“For some reason, we have the full correspondence files for the old Bolton municipal bus company and, flicking through it, you can see things like managers desperately appealing for tyres.

“There are also records in which conductors are reported as being under suspicion for takings coming up short,” says Williams, who worries about the museum’s long-term prospects.

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“I wonder what will happen when all the volunteers with the maintenance skills needed have gone,” he says. “Keeping relevant is also an issue for us; people want to see the buses they grew up with, but we have to be choosy as our old leaking bus depot is running out of room.”

Like a few of his fellow fanatics, Eddie Taylor owns prized buses himself. They are housed at the Scottish Vintage Bus Museum in Fife where he is a trustee, membership secretary and events coordinator.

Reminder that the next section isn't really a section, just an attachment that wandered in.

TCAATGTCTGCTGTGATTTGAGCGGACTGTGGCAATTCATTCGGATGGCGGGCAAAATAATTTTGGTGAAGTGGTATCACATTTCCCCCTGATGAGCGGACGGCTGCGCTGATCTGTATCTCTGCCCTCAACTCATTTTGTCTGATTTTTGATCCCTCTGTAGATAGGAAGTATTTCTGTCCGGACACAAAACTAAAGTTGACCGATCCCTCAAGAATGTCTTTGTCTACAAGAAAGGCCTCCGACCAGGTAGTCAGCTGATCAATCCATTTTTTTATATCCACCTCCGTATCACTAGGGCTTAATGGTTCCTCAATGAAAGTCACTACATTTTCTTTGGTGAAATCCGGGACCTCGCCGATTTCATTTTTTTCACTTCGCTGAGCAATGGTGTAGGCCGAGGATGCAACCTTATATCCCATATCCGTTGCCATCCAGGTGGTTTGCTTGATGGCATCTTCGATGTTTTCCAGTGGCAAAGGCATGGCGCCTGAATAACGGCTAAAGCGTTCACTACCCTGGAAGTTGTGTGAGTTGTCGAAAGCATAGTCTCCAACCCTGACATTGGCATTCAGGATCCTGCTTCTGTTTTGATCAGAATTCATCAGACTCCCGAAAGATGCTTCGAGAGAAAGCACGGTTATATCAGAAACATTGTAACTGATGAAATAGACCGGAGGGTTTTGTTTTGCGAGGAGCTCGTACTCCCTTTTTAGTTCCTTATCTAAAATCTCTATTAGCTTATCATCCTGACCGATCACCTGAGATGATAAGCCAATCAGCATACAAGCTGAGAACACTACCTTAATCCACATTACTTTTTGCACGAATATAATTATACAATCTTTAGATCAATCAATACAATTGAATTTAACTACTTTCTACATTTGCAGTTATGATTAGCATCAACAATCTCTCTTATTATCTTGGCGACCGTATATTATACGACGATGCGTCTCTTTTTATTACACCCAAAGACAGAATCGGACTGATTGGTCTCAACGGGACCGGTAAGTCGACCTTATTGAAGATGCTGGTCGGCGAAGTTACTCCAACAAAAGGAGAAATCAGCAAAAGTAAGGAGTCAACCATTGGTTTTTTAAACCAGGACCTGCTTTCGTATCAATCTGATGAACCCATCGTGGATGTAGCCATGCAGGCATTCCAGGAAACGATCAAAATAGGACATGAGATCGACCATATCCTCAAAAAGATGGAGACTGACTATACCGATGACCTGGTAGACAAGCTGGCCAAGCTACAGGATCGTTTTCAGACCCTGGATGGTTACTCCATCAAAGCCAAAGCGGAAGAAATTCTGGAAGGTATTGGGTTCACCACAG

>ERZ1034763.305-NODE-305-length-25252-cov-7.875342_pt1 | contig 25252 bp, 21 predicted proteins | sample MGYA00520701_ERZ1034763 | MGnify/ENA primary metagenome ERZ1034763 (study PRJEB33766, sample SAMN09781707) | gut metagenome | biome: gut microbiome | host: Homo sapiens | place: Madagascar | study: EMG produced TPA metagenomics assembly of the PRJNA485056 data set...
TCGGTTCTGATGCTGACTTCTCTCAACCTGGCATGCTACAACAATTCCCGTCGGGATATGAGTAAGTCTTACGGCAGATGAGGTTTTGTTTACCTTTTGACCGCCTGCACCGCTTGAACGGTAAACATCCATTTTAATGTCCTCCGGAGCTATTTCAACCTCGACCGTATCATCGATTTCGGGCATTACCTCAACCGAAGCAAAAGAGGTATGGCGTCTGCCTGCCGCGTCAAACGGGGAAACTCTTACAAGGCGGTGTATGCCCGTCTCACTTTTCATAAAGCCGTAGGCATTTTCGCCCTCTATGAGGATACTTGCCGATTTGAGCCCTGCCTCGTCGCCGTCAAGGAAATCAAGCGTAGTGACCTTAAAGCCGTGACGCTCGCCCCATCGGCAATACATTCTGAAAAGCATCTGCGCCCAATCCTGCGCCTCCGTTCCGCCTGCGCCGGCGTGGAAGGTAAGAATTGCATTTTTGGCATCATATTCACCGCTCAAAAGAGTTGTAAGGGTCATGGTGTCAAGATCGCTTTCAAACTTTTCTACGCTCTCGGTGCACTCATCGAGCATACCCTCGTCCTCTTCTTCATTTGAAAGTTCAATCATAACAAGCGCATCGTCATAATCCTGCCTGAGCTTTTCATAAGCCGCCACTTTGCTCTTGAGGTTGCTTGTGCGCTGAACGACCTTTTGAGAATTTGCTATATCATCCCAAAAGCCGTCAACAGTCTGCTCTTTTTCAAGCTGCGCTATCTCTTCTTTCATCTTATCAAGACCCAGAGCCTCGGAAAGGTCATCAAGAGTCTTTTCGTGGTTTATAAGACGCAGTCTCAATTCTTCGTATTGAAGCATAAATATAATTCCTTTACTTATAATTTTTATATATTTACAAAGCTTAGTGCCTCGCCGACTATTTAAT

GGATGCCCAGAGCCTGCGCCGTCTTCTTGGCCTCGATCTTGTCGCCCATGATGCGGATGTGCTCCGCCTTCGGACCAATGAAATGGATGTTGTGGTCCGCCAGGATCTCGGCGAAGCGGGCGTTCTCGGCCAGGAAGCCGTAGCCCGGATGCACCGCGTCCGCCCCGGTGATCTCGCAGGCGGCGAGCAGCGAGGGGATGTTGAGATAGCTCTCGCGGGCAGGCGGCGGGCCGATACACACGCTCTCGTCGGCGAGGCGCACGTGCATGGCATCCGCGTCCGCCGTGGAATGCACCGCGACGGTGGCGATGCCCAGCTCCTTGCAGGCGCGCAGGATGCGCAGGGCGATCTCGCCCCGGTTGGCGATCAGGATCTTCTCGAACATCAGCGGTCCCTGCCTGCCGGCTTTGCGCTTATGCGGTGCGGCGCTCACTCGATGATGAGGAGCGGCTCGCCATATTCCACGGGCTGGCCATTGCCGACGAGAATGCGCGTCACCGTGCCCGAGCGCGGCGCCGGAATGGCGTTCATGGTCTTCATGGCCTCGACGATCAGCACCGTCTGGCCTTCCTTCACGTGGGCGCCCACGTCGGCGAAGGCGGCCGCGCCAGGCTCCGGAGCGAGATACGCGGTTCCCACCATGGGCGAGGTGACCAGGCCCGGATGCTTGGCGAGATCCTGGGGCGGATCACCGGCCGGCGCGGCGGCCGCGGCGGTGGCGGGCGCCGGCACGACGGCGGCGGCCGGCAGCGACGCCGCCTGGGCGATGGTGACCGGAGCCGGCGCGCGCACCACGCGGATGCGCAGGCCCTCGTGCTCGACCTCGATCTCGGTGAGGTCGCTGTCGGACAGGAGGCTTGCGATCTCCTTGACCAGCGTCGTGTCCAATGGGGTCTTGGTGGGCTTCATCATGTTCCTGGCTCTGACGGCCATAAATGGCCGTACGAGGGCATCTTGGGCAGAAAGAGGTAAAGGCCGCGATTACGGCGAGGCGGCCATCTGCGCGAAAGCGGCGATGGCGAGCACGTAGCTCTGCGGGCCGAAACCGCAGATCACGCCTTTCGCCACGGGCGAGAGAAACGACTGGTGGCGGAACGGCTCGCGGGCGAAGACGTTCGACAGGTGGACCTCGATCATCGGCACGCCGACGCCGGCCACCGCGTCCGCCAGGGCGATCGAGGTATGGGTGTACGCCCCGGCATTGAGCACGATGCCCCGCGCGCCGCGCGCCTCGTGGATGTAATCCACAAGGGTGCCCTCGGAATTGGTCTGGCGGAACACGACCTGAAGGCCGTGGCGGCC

“I found one in a peat bog in the Highlands where it was being used as a buffet for hill climbers,” says Taylor. “The owner let me have it as long as I supplied a replacement caravan. It was a right basket case and we set up a fund to restore it. About £150,000 and 20 years should do it.”

The museum has around 180 vehicles of all shapes and sizes on its 49-acre site, a former naval stores depot with seven hangars that ensure all exhibits are kept under cover. There’s also a function room, office buildings for the archivists and a private road network. Taylor says it’s like having the world’s biggest toy bus collection, some of which he continues to drive on a regular basis.

“I take out vintage buses from Stagecoach’s heritage fleet, which is based here and for which I still drive part-time for the company on school runs and private hires,” says Taylor, whose favourite mode of transport is a 1964 Lodekka Bristol.